That diversity in thought, commitment to showing up fully, and desire for full representation are apparent in how Thompson shows up in the world off-screen, too, especially on red carpets. Thompson thinks of Black joy and passion being on display through the artistry created by her styling team, led by stylists Wayman and Micah. “We’ve been on this journey together now for some years,” she says of her partnership with the duo. “There is a real intentionality to the choices that we make. Working with young, up-and-coming Black designers, designers of color like that [is] something that really means a lot to me.”
Thompson’s style can’t be defined by a single philosophy. Rather, it’s a vibe. “The artists that I grew up watching and thinking about, they weren’t really actors. They were musicians. They were folks like Bowie, Prince, Eartha Kitt, and Grace Jones. And something that always struck me about those folks is this idea of clothing in a way as armor. And I think sometimes there’s this idea that [it’s] a way to hide,” she says. “But for me, I think it feels like it sets you free in a way. If you can illustrate to people that you are something that is ever evolving and growing and changing, then you give yourself limitless space in which to evolve, grow, and change slowly, particularly someone that’s public.”
Thompson sees herself as a reflection of her team, a walking billboard displaying the brilliance of their work. She embraces the idea of muse and art piece but can attest that she’s still in awe of their genius and style philosophy after all this time. Whether it’s the style Super Bowl (the Met Gala) or a stunning press tour for Passing, it’s all an extension of a broader narrative.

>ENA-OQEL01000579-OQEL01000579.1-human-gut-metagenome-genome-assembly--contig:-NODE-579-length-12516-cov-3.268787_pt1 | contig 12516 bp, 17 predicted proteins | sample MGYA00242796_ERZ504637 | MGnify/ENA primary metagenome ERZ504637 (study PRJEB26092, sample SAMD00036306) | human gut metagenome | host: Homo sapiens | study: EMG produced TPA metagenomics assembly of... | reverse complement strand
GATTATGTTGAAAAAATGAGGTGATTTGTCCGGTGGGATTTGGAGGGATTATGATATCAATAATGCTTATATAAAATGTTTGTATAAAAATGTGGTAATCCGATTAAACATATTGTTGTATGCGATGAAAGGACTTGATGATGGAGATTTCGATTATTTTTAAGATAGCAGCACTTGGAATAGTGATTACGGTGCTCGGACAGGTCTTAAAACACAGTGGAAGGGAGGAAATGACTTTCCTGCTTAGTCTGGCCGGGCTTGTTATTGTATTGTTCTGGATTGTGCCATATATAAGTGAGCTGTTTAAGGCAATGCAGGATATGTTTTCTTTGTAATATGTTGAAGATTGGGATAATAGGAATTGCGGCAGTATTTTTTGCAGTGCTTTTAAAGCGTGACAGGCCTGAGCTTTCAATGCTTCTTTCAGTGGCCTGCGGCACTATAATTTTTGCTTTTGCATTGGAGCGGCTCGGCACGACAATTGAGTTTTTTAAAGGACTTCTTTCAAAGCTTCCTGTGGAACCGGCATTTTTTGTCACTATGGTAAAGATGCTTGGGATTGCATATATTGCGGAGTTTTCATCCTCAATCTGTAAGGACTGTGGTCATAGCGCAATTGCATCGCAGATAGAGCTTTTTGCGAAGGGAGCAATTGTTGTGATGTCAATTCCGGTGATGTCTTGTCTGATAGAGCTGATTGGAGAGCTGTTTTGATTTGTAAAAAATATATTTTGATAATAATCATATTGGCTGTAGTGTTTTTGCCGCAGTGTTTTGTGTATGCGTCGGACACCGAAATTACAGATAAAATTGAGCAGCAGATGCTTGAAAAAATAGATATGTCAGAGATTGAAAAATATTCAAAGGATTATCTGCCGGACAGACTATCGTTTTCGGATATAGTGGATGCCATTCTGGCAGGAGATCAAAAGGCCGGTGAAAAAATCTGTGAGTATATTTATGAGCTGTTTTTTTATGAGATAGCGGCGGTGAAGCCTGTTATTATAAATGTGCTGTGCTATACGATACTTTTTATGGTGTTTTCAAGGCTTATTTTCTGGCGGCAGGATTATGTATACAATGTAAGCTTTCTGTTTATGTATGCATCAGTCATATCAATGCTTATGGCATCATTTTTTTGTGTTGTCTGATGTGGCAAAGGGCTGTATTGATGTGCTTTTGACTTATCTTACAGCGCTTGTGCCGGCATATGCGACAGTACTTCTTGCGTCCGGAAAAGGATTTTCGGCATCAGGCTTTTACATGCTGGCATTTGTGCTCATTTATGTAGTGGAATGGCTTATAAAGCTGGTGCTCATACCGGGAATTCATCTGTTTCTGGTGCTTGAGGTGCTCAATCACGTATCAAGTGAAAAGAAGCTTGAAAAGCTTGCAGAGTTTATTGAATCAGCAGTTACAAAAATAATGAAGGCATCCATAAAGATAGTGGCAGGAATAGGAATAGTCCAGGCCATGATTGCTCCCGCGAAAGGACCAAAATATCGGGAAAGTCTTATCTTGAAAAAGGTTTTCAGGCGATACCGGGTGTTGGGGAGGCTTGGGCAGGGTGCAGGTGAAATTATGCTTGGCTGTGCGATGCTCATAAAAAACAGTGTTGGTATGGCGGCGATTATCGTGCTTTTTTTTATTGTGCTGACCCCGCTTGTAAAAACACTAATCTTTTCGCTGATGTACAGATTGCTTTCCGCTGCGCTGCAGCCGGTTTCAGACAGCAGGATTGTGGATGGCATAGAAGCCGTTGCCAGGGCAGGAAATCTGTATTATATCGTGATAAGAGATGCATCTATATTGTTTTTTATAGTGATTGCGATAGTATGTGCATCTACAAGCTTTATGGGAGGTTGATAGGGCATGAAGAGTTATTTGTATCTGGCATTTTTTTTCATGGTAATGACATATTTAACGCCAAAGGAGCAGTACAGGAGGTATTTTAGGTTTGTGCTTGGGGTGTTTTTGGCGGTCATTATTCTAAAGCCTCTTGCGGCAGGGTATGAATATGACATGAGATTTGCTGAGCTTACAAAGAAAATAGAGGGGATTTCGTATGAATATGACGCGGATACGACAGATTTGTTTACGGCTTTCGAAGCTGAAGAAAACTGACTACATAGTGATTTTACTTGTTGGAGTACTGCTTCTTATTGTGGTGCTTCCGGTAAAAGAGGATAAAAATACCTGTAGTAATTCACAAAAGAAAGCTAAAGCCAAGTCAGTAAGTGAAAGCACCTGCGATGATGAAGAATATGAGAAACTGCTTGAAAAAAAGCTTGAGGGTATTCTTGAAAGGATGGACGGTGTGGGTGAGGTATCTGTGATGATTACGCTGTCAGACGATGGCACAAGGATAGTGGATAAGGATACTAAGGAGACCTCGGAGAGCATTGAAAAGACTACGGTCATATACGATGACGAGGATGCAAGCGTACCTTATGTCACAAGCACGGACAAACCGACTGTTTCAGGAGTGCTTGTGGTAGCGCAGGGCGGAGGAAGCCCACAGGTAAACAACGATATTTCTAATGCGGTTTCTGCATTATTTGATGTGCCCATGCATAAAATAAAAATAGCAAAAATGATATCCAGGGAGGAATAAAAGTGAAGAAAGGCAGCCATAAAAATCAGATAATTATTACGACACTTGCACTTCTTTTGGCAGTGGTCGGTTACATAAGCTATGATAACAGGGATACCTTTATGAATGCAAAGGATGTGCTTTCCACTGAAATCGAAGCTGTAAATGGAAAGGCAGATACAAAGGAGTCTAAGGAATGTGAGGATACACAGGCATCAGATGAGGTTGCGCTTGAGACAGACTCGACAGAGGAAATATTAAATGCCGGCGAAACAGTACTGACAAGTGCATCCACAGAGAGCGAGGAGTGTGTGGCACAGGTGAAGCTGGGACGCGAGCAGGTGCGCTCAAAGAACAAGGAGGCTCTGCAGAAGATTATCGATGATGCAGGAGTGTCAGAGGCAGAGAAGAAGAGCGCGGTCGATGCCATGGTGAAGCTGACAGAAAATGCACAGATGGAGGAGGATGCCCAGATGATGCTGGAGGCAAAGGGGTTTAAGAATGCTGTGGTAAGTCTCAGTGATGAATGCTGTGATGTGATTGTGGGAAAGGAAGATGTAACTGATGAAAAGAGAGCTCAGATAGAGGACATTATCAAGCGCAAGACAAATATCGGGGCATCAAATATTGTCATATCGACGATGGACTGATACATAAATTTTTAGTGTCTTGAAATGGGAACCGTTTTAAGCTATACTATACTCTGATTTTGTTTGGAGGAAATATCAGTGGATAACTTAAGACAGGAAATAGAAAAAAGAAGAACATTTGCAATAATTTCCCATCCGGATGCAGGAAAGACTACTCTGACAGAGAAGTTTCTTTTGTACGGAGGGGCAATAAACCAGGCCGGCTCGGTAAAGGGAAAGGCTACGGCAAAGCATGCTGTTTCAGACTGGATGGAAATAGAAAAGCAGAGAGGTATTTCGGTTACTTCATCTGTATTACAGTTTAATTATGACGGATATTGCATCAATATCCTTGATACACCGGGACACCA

The beauty of Thompson’s sartorial voice is it’s not limited to a single house or style. It’s rooted in what she knows she’ll feel most confident about. “I remember someone saying to me, ‘Don’t dress to look the part. Dress to feel it.’ And then it meant that when they would say sexy I would walk in things that maybe outwardly were not the sexiest, but I felt sexy, and I felt good. I think that’s what’s fun as we [Thompson’s style team] expand each other. … Sometimes in fashion, there’s this idea that there’s so much excitement in wearing certain houses and brands, and of course, there should be, but just because the dress is by an esteemed and amazing fashion brand, it doesn’t mean it’s the dress for you or the one that speaks to you” she says.
Looking at her catalogue of characters, Thompson would exchange some wardrobe pieces with Sylvie’s Love’s Sylvie. And for anyone familiar with the stunning costumes of that film, you can see the period costume artistry present again in Passing. “There’s definitely a part of me that just loves those silhouettes and that ultra-feminine period way of dressing. I grew up as a little girl looking, watching my grandmothers, looking at old vintage photographs of them with hats and gloves. And I would be in their closets. And I think that was my idea as a child of how I would dress when I grew up,” Thompson says.
On the inverse, don’t expect to see Thompson in the metaverse styled like Charlotte from Westworld. “If I’m gonna be in 2050, I just want to be draped in Margiela. I just want to be in one big Tabi,” she says.
When I finished talking to Thompson, I felt energized and ready to lead with the same joy and passion she does, basking in the glow of the fairy dust she manages to pepper on the situation. As I reflect on what fuels that feeling, perhaps the experience of chatting with Tessa Thompson can be summed up to a thought by Toni Morrison. She tells Black stories, wears Black designers, works with a Black style team, and embraces her full intersectional identity because, as Morrison said, just the novelty of Blackness is a compelling story. All the rest about her is just magic sprinkled on top.
Photographer: Leeor Wild
Styling: Wayman + Micah
Hairstylist: Marty Harper using NatureLab Tokyo at The Wall Group
Makeup Artist: Cedric Jolivet
Manicurist: Steph Stone
Creative Director: Cassandra Lear